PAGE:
above, the court must order the disobedient party, the attorney advising
that party, or both to pay the reasonable expenses, including attorney's
fees, caused by the failure, unless the failure was substantially
justified or other circumstances make an award of expenses unjust.
(c) Failure to Disclose, to Supplement an Earlier Response, or to
(1) Failure to Disclose or Supplement. If a party fails to provide
information or identify a witness as required by Rule 26(a) or (e), the
party is not allowed to use that information or witness to supply evidence
on a motion, at a hearing, or at a trial, unless the failure was
substantially justified or is harmless. In addition to or instead of this
sanction, the court, on motion and after giving an opportunity to be
(A) may order payment of the reasonable expenses, including attorney's
fees, caused by the failure;
(B) may inform the jury of the party's failure; and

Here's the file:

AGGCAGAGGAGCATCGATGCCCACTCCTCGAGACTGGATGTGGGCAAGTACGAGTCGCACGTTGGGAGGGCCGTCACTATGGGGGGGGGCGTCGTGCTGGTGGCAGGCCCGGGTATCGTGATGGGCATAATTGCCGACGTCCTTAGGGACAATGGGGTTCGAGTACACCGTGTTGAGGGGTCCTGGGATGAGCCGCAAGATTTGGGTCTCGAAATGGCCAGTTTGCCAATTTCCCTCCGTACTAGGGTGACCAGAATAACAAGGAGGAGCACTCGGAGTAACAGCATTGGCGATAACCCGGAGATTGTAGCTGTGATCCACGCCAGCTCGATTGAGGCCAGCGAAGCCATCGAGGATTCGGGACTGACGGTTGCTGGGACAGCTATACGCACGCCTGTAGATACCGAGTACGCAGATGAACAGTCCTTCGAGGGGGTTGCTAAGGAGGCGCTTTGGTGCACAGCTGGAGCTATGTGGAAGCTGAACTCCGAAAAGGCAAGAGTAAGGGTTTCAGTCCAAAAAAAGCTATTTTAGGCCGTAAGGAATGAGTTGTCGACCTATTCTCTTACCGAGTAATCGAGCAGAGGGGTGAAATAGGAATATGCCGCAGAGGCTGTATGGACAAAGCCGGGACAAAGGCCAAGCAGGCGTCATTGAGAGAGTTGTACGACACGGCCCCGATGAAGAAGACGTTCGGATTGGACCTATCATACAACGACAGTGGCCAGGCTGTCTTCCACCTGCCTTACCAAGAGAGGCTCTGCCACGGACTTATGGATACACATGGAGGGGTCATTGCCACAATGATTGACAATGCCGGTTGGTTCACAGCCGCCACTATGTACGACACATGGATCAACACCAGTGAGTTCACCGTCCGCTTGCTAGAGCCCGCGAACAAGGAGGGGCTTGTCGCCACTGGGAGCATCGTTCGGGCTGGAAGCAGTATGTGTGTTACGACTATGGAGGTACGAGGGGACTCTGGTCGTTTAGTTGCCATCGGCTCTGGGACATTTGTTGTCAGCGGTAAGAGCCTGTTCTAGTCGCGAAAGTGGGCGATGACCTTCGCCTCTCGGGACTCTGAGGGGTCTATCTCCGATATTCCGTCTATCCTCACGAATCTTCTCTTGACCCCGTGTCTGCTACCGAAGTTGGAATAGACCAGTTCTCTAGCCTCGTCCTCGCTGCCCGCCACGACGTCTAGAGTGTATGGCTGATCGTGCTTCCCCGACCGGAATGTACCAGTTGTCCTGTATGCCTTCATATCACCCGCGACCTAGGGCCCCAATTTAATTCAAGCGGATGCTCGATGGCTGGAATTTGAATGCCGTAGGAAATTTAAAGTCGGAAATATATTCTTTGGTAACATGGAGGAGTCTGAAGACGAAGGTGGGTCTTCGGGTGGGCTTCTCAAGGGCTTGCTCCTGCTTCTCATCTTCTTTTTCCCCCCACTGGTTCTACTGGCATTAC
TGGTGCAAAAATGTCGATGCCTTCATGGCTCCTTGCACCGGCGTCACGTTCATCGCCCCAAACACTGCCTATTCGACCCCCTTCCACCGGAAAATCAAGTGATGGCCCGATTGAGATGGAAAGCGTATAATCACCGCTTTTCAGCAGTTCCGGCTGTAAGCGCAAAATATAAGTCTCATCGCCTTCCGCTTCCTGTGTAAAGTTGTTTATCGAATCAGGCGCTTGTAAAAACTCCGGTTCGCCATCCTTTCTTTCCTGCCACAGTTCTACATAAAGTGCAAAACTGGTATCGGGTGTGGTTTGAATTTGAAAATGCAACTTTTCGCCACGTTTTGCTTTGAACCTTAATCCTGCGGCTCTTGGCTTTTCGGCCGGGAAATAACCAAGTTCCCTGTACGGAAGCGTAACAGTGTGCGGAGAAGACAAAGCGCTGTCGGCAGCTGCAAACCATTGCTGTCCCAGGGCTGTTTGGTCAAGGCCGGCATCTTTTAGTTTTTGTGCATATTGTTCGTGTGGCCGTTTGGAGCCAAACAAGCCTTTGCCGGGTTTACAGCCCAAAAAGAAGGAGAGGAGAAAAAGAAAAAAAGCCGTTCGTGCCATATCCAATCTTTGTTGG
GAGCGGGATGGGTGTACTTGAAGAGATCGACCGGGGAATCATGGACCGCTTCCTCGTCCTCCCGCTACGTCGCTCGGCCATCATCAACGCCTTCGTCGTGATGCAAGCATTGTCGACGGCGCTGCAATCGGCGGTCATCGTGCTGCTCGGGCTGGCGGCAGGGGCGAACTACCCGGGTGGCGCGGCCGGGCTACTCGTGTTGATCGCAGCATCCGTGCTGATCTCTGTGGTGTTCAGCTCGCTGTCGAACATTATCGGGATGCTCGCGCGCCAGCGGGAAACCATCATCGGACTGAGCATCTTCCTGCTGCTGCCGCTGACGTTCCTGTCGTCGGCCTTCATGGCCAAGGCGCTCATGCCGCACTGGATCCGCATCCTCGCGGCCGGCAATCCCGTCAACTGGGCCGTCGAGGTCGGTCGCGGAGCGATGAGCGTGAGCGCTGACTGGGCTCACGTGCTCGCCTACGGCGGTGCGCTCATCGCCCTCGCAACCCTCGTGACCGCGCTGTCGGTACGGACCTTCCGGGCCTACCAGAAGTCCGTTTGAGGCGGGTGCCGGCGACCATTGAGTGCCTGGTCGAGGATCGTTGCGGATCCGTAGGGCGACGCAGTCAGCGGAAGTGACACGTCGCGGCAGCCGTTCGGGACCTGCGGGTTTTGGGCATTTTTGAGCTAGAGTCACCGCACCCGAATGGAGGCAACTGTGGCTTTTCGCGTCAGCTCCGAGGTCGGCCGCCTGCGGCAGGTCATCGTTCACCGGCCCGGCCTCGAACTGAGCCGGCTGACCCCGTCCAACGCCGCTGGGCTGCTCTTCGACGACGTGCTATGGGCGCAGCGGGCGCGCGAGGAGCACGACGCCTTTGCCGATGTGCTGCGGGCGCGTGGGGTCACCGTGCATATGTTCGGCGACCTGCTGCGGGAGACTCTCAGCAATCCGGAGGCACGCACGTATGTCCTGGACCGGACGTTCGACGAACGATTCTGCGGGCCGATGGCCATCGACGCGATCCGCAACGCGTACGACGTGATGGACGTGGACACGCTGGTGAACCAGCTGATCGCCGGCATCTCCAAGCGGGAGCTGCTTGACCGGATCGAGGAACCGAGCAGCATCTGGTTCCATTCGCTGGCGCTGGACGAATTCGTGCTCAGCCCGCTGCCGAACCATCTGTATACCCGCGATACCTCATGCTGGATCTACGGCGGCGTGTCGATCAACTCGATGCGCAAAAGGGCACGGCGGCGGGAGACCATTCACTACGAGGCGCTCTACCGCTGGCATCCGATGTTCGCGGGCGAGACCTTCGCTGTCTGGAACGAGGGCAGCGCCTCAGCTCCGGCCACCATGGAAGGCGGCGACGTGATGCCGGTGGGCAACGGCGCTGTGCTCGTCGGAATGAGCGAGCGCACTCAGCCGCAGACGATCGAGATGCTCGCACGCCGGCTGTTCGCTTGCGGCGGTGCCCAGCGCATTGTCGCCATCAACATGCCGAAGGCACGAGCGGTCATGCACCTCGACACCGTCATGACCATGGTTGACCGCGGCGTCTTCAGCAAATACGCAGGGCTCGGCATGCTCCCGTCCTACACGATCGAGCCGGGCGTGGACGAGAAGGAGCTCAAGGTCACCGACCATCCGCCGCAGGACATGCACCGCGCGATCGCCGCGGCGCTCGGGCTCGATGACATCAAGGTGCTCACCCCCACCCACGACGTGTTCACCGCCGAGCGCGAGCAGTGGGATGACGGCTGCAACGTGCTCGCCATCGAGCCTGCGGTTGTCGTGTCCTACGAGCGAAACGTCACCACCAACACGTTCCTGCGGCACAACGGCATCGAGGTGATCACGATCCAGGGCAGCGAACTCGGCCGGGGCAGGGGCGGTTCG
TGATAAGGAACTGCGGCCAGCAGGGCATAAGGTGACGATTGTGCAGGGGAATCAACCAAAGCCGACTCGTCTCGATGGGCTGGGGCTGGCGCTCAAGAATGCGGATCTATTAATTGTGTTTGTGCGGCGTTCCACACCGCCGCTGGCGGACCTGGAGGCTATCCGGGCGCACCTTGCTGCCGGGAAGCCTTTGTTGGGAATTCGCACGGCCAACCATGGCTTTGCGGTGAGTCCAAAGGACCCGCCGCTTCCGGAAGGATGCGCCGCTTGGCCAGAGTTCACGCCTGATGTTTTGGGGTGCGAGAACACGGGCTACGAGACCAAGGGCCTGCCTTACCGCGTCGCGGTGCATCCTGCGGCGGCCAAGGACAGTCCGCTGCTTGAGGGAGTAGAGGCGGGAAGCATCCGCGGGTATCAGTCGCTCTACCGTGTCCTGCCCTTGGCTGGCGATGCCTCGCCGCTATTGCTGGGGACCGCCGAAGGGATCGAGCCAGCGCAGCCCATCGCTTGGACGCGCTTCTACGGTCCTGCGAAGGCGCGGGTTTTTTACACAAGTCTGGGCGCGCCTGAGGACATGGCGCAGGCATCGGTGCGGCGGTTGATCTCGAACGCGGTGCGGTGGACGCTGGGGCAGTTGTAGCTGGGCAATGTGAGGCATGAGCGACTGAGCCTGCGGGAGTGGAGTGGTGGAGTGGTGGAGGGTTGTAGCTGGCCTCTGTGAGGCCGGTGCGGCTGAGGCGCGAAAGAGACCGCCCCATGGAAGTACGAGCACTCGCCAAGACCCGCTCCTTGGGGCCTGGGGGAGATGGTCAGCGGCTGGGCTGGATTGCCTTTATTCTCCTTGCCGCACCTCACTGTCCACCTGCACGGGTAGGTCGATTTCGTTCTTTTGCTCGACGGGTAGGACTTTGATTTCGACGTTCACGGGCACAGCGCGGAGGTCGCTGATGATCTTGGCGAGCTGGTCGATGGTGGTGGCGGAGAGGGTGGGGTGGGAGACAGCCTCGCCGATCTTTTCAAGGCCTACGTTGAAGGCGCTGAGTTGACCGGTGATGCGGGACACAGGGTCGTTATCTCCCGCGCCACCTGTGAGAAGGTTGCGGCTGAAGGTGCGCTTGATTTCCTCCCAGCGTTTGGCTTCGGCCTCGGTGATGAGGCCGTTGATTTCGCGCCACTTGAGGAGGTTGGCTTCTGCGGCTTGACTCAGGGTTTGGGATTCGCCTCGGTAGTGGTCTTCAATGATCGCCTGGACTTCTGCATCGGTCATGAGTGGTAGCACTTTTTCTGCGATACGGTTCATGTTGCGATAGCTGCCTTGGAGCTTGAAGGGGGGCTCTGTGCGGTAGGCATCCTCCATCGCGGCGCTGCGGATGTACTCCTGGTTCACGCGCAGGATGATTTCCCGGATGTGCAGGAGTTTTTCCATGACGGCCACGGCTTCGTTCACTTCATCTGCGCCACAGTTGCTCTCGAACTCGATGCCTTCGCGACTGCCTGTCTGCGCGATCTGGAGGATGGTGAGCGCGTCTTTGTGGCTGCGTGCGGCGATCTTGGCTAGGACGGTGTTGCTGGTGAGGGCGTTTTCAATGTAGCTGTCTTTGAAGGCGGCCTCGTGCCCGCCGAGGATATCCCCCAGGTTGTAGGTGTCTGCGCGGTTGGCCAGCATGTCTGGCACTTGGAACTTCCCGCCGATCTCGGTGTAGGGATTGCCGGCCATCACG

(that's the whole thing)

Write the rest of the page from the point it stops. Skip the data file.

(C) may impose other appropriate sanctions, including any of the orders
listed in Rule 37(b)(2)(A)(i)-(vi).
(2) Failure to Admit. If a party fails to admit what is requested under
Rule 36 and if the requesting party later proves a document to be genuine
or the matter true, the requesting party may move that the party who
failed to admit pay the reasonable expenses, including attorney's fees,
incurred in making that proof. The court must so order unless:
(A) the request was held objectionable under Rule 36(a);
(B) the admission sought was of no substantial importance;
(C) the party failing to admit had a reasonable ground to believe that
it might prevail on the matter; or
(D) there was other good reason for the failure to admit.
(d) Party's Failure to Attend Its Own Deposition, Serve Answers to
Interrogatories, or Respond to a Request for Inspection.
(1) In General.
(A) Motion; Grounds for Sanctions. The court where the action is
pending may, on motion, order sanctions if:
(i) a party or a party's officer, director, or managing agent — or a